14. A medical device as defined in claim 13 wherein said optical filter means comprises a body of filter glass affixed to the distal end of said elongated flexible member.
15. A medical device as defined in claim 14 wherein said first range of wavelengths is in the near infrared band and said second range of wavelengths is in the ultraviolet and blue-green bands.
16. A medical device as defined in claim 14 wherein said filter glass is selected to absorb laser radiation at about 800 nanometers and to pass laser radiation in a range of about 325 to 610 nanometers.
17. A medical device as defined in claim 13 wherein said flexible member comprises
an elongated shaft having a distal end and a proximal end, said shaft being sufficiently torsionally rigid along its length for controllably transmitting to the distal end substantially all of the rotation applied to the proximal end, and
a tip attached to the distal end of said shaft, said tip being sufficiently flexible so as to adapt to and follow the contours of a blood vessel.
18. A medical device as defined in claim 17 wherein said shaft, said tip and said heating element have a diameter that does not exceed about 0.020-inch.
19. A medical device as defined in claim 17 wherein said tip comprises a helically-wound spring.
20. A medical devices as defined in claim 19 wherein said shaft comprises a flexible tube having a lumen therethrough and a core wire extending through the lumen in said tube.
21. A medical device as defined in claim 20 wherein said tip further includes a tapered distal region of said core wire extending beyond the distal end of said tube and passing through at least a portion of said helically-wound spring.
22. A medical device as defined in claim 21 wherein said optical fiber means comprises an optical fiber passing through said shaft between said core wire and said tube.
23. A medical device as defined in claim 22 wherein said optical fiber passes through said tip between the tapered distal region of said core wire and said helically-wound spring.
24. A medical device as defined in claim 22 wherein said optical fiber means comprises a smoothly curved body of filter glass located at the distal end of said helically-wound spring and affixed to said optical fiber.
25. A method for applying heat and laser radiation to a selected site in a body lumen, comprising the steps of:
advancing an elongated, flexible member through the lumen to the selected site, said flexible member having an optical fiber that extends therethrough and is terminated in an optical filter glass heating element, said filter glass heating element having an optical characteristic selected to absorb a first range of wavelengths and to pass a second range of wavelengths;
directing laser radiation in said first wavelength range through said optical fiber for heating of said heating element in a heating mode; and
directing laser radiation in said second wavelength range through said optical fiber so that the laser energy in said second wavelength range passes through said filter glass heating element and irradiates the selected site in a diagnostic mode.
26. A method for applying heat and laser radiation as defined in claim 25 wherein the step of advancing an elongated, flexible member through the lumen includes advancing the flexible member through a blood vessel to a stenosed site.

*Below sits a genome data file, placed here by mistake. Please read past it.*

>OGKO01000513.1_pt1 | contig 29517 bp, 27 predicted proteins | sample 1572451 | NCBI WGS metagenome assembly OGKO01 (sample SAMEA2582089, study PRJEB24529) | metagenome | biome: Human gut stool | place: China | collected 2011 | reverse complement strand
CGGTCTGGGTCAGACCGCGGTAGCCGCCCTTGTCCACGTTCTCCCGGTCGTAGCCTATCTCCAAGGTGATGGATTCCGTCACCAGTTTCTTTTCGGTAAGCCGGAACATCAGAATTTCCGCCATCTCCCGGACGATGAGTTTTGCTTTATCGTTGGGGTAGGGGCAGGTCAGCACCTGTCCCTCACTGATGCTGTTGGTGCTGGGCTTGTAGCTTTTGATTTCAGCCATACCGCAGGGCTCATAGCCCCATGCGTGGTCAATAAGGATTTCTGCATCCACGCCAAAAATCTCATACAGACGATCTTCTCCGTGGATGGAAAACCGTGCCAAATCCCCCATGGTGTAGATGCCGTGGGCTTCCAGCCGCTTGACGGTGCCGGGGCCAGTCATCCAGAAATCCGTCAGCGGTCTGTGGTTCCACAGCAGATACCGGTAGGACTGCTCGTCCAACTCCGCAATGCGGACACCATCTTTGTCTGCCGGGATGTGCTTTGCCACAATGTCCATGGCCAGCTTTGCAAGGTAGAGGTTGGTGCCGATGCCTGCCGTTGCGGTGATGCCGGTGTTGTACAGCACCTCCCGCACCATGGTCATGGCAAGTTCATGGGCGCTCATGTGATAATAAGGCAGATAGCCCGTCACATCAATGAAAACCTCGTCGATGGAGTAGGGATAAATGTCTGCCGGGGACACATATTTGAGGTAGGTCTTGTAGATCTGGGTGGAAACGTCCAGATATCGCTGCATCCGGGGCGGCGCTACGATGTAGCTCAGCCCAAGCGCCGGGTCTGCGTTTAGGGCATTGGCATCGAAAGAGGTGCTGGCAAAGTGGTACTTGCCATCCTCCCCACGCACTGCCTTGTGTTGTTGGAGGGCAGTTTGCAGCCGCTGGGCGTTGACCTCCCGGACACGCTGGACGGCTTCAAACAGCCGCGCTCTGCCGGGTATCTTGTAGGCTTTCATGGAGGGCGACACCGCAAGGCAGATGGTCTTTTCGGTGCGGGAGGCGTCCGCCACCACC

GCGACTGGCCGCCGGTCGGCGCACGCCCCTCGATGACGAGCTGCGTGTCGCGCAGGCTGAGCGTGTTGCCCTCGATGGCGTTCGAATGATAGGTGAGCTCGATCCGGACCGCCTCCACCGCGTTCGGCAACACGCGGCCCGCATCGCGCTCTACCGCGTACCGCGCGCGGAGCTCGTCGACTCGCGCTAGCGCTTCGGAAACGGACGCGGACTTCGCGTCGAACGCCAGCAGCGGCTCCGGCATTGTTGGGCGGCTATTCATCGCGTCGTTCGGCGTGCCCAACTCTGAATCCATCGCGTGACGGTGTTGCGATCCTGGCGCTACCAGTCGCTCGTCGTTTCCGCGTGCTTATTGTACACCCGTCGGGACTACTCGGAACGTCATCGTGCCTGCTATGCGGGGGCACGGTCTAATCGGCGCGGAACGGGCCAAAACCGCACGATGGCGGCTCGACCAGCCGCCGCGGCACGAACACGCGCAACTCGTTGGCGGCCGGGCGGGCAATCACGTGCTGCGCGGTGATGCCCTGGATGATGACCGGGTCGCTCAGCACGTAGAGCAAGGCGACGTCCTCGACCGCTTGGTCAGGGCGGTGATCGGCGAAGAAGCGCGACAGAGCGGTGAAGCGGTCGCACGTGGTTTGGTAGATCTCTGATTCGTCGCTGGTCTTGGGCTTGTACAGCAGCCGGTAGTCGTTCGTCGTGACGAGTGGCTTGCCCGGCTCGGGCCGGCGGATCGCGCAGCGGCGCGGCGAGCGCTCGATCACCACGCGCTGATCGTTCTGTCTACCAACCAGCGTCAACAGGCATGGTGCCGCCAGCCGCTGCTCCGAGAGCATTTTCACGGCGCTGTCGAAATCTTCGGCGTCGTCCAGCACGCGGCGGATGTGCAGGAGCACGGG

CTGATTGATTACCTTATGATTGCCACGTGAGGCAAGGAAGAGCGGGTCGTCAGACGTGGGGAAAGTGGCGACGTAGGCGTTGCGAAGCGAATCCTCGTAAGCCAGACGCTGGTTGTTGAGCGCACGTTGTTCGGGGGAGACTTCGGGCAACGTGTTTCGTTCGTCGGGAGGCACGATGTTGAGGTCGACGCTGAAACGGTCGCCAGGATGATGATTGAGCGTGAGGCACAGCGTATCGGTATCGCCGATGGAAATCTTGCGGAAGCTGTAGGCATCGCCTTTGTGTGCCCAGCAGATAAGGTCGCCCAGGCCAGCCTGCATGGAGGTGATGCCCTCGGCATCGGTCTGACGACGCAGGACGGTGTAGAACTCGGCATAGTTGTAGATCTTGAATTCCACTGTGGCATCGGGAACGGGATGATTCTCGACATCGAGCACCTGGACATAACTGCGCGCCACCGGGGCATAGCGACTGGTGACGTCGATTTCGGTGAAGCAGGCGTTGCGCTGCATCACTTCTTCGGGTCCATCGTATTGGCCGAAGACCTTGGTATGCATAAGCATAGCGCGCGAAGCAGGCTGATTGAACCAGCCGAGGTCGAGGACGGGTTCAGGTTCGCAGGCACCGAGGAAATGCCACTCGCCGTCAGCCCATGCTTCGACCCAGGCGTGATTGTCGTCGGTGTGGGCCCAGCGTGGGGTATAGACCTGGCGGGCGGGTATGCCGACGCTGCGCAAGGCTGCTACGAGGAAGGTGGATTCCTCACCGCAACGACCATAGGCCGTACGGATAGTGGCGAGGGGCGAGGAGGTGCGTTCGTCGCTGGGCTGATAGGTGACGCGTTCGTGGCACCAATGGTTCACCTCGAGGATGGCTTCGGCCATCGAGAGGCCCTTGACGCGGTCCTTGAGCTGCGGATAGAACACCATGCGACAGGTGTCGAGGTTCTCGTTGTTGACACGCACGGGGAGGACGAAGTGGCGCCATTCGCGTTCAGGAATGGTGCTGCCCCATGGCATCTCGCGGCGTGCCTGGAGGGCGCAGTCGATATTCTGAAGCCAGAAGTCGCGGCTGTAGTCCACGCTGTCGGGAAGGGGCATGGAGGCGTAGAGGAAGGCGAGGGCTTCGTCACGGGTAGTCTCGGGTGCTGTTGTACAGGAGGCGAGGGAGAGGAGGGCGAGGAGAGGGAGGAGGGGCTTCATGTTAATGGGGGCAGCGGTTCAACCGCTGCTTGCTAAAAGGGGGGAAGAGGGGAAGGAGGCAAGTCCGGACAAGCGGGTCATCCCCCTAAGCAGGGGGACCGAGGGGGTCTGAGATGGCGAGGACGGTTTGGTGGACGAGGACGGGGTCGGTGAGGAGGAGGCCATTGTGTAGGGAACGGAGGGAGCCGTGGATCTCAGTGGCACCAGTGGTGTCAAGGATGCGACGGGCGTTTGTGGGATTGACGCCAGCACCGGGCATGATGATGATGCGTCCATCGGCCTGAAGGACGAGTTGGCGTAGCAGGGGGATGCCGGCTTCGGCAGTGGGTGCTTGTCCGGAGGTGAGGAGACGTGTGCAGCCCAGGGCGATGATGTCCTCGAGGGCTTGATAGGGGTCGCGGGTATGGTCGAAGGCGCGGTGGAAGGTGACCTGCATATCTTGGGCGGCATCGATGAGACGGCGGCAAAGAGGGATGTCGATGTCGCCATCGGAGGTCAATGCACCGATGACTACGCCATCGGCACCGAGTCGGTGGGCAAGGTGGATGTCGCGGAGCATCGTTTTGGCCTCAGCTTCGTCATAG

27. A method for applying heat and laser radiation as defined in claim 26 where in the step of directing laser radiation in said second wavelength range includes directing ultraviolet radiation through said optical fiber and said filter glass heating element to cause fluorescence by the stenosed site.
Description
FIELD OF THE INVENTION

This invention relates to a hot tip device that is used in transluminal coronary angioplasty and, more particularly, to a hot tip device having a heating element fabricated of optical filter glass to permit laser heating of the element at one wavelength and laser irradiation through the element at other wavelengths for diagnostic purposes.

BACKGROUND OF THE INVENTION

Transluminal coronary angioplasty involves the nonsurgical widening of a passage through an artery that has been narrowed or stenosed by deposits of plaque or plaque-ridden tissue. One approach to coronary angioplasty involves the use of a "hot tip" device which includes a heating element at the distal end of a catheter. The heating element is heated to a temperature of several hundred degrees Centigrade and is moved through a blocked artery to soften and plow through the stenotic material. Due to the high temperatures involved, the hot tip device is kept moving through the artery when it is energized to avoid overheating and burning of tissue.

The heating element in prior art hot tip devices has been metal, and electrical, catalytic and laser heating of the element are known. In the laser-energized hot tip, an optical fiber extends through the catheter and terminates in the heating element. Laser energized hot tip devices are disclosed in German Patent No. 2,826,383 published Dec. 20, 1979, U.S. Pat. No. 4,646,737 issued March 3, 1987 to Hussein et al, U.S. Pat. No. 4,662,368 issued May 5, 1987 to Hussein et al and U.S. Pat. No. 4,773,413 issued Sep. 27, 1988 to Hussein et al. In the disclosed devices, laser energy carried through the optical fiber raises the temperature of the heating element. U.S. Pat. Nos. 4,662,368 and 4,773,413 disclose a lens or window positioned in a cavity in the metal heating element. The window is made of an optically transparent material, such as quartz or sapphire. A portion of the laser energy incident on the window heats the surrounding metal, and a portion of the laser energy passes through the window to assist in heating and vaporizing the plaque.